- Most blockchain explorers attempt to show all last-sent-to addresses for a transaction in an effort to be user-friendly, and either show a suggestive arrow or even (in the case of blockexplorer.com) actually label the last-sent-to as “From”. All those I checked represent addresses as having a “balance” which tempts people to think addresses operate like bank accounts.
- The depiction or use of addresses in some local wallets somewhat encourages it:
- Multibit prefers simpler key management over privacy, sending change “back” to one of the last-sent-to addresses
- Electrum represents addresses as having balances
- Vanity address use can easily be interpreted as meaning there’s a one-to-one relationship between people and addresses.
. Here’s one way to depict that for a transaction like e9e2....5063:
None of the <code>prev_outs</code> in the decoded version directly encode addresses in any form. It does encode indirect references to unspent coins, and maybe for some unspent coins you can infer something about their previous destination, but conceptually those are at best references to previous “to” addresses. Even that inference is not always sensible (advanced transactions will probably defeat most block explorers) and is never necessary or appropriate in everyday use of Bitcoin. The rest of this post will use the term “last-sent-to address”.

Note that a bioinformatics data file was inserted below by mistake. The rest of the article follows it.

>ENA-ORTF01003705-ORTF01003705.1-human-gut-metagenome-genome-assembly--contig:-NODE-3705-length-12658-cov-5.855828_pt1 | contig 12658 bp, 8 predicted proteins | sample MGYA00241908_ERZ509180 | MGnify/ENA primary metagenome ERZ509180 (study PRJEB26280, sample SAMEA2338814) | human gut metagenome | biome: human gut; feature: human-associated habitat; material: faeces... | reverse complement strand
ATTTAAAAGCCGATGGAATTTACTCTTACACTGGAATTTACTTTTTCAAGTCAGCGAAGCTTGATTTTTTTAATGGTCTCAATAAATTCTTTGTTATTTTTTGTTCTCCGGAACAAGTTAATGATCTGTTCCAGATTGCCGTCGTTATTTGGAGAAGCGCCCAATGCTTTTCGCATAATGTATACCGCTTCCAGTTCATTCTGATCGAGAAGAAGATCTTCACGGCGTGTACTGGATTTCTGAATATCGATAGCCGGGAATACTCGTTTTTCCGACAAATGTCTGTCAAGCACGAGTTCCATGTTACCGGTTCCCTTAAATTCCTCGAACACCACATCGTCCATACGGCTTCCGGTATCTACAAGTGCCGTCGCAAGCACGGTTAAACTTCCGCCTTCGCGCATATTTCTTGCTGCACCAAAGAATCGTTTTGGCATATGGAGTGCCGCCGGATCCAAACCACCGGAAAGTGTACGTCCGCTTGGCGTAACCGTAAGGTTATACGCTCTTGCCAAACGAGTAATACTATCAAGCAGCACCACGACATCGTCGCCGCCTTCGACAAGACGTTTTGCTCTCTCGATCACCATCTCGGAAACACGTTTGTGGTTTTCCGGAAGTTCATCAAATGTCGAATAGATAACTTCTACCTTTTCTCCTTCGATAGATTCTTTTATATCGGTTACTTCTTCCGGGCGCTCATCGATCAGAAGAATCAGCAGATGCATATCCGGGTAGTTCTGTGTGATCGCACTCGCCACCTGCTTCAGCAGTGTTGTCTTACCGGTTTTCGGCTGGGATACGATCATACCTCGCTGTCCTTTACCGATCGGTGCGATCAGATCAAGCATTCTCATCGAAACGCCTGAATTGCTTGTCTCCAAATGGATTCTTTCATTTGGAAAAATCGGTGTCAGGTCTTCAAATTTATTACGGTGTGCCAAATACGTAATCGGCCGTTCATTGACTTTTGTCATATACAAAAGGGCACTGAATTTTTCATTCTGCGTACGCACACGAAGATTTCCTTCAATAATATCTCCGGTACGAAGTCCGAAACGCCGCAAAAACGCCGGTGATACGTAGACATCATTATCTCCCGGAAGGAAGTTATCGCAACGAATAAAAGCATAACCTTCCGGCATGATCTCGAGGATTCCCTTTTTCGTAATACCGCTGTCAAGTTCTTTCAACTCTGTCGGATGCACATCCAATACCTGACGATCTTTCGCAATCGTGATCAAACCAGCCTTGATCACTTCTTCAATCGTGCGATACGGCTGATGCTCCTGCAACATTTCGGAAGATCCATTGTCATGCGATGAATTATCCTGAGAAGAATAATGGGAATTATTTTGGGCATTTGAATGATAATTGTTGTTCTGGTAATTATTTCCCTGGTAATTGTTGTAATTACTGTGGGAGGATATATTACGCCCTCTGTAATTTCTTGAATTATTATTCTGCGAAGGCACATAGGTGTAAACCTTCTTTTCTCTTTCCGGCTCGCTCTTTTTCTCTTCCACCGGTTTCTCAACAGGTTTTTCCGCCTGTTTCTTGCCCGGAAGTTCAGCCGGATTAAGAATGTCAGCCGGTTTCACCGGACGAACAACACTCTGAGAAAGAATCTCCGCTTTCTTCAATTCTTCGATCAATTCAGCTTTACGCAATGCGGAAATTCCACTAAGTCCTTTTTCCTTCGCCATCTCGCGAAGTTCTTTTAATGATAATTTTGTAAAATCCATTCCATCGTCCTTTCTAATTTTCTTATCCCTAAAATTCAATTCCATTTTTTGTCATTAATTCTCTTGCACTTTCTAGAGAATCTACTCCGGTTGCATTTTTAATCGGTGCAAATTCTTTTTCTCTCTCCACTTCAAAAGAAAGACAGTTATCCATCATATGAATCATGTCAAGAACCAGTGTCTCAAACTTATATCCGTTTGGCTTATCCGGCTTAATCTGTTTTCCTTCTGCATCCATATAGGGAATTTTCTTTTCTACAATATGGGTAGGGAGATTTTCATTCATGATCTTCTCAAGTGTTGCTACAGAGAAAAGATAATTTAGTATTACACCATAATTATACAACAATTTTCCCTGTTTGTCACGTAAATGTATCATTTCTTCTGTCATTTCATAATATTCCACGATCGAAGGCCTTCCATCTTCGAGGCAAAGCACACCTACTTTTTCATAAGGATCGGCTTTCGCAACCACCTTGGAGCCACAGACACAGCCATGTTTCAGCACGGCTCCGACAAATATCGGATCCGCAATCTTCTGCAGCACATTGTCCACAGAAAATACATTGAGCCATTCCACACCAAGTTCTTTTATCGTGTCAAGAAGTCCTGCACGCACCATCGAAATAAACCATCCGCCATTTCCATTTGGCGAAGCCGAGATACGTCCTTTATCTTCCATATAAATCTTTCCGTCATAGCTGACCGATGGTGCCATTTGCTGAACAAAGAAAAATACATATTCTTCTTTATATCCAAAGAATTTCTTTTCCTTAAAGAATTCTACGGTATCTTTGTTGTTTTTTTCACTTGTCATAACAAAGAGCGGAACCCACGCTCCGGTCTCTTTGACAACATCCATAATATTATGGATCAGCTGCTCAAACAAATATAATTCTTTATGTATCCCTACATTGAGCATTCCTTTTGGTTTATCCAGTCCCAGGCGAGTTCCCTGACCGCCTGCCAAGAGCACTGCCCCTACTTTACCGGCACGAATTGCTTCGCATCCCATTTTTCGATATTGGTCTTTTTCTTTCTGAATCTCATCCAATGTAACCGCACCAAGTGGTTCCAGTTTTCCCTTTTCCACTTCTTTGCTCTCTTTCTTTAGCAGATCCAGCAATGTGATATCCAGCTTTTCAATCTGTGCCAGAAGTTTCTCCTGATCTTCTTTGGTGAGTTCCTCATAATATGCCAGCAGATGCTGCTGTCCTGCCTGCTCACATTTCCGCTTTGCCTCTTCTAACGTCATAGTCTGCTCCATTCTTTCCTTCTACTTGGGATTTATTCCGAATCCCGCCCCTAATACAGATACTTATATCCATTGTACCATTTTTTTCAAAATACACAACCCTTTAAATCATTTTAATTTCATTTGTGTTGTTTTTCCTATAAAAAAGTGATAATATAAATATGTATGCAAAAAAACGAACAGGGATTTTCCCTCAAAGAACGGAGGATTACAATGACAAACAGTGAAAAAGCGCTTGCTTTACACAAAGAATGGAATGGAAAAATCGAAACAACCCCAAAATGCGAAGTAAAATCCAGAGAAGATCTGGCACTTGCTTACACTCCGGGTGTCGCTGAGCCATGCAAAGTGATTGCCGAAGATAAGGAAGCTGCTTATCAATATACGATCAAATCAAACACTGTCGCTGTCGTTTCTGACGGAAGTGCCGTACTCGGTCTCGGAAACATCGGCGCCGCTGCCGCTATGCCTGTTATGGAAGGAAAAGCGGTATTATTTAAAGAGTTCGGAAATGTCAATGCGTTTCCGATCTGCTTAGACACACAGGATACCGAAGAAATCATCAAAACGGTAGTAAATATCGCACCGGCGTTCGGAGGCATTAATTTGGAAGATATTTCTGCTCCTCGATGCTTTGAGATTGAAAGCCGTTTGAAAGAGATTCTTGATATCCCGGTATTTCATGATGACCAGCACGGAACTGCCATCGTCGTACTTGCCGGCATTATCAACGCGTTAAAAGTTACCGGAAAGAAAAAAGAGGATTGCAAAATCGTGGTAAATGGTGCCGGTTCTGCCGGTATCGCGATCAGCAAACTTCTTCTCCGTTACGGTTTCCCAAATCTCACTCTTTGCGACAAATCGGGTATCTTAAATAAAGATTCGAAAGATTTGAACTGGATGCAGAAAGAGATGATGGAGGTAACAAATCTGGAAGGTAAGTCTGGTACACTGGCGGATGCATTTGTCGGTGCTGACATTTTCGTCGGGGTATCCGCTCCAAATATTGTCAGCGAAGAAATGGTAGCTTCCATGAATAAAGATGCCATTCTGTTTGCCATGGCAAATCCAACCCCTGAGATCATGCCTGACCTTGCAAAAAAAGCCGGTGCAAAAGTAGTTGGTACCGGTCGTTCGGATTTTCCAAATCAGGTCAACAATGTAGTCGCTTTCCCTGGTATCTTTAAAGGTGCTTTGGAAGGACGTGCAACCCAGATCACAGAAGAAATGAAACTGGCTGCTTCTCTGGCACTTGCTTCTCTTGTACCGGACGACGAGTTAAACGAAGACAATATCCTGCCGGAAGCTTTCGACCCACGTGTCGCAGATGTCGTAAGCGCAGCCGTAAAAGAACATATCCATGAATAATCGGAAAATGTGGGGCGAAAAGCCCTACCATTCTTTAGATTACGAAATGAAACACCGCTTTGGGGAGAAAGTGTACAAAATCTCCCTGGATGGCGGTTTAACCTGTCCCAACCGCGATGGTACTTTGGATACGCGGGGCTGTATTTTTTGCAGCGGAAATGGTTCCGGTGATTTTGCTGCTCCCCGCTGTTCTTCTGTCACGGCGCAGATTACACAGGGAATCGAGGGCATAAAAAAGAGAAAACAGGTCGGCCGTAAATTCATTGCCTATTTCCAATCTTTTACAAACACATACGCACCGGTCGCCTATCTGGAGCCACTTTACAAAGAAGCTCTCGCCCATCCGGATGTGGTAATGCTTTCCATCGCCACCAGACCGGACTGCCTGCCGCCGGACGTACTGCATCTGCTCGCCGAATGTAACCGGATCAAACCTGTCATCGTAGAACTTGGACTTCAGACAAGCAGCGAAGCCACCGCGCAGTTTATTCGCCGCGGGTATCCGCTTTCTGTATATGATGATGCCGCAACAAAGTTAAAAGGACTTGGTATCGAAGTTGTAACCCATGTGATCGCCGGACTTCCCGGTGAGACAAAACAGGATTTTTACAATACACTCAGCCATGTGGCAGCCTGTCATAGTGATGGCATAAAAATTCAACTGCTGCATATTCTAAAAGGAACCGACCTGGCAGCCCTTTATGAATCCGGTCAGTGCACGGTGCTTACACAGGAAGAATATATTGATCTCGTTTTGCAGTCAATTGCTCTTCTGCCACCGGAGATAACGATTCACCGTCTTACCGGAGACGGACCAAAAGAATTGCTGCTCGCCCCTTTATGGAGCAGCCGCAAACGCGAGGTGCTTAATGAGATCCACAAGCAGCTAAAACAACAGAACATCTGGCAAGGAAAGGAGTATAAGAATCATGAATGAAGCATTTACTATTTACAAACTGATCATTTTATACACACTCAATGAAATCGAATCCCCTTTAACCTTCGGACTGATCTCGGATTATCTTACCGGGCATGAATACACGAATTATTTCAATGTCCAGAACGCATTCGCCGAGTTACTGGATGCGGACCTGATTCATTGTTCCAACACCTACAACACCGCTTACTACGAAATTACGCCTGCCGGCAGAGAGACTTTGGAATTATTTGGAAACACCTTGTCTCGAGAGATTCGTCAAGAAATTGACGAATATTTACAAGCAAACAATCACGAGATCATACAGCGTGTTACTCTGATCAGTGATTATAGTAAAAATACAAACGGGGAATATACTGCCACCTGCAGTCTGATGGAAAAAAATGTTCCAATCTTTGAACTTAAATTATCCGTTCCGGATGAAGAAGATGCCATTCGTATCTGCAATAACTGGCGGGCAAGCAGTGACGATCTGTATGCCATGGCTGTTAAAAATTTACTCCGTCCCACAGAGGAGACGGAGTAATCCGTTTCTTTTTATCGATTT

(shared wallets) manage addresses and private keys for you, and pool all deposited coins.
After you deposit coins to such a site they will almost always use coins you deposited to fulfill other customers’ withdrawals, maintaining your balance only as a centralised database entry. Similarly, when you go to withdraw coins to an external address, your withdrawal will probably consist entirely of coins last-sent-to some other customer’s deposit address and/or addresses used purely internally by the site to receive change.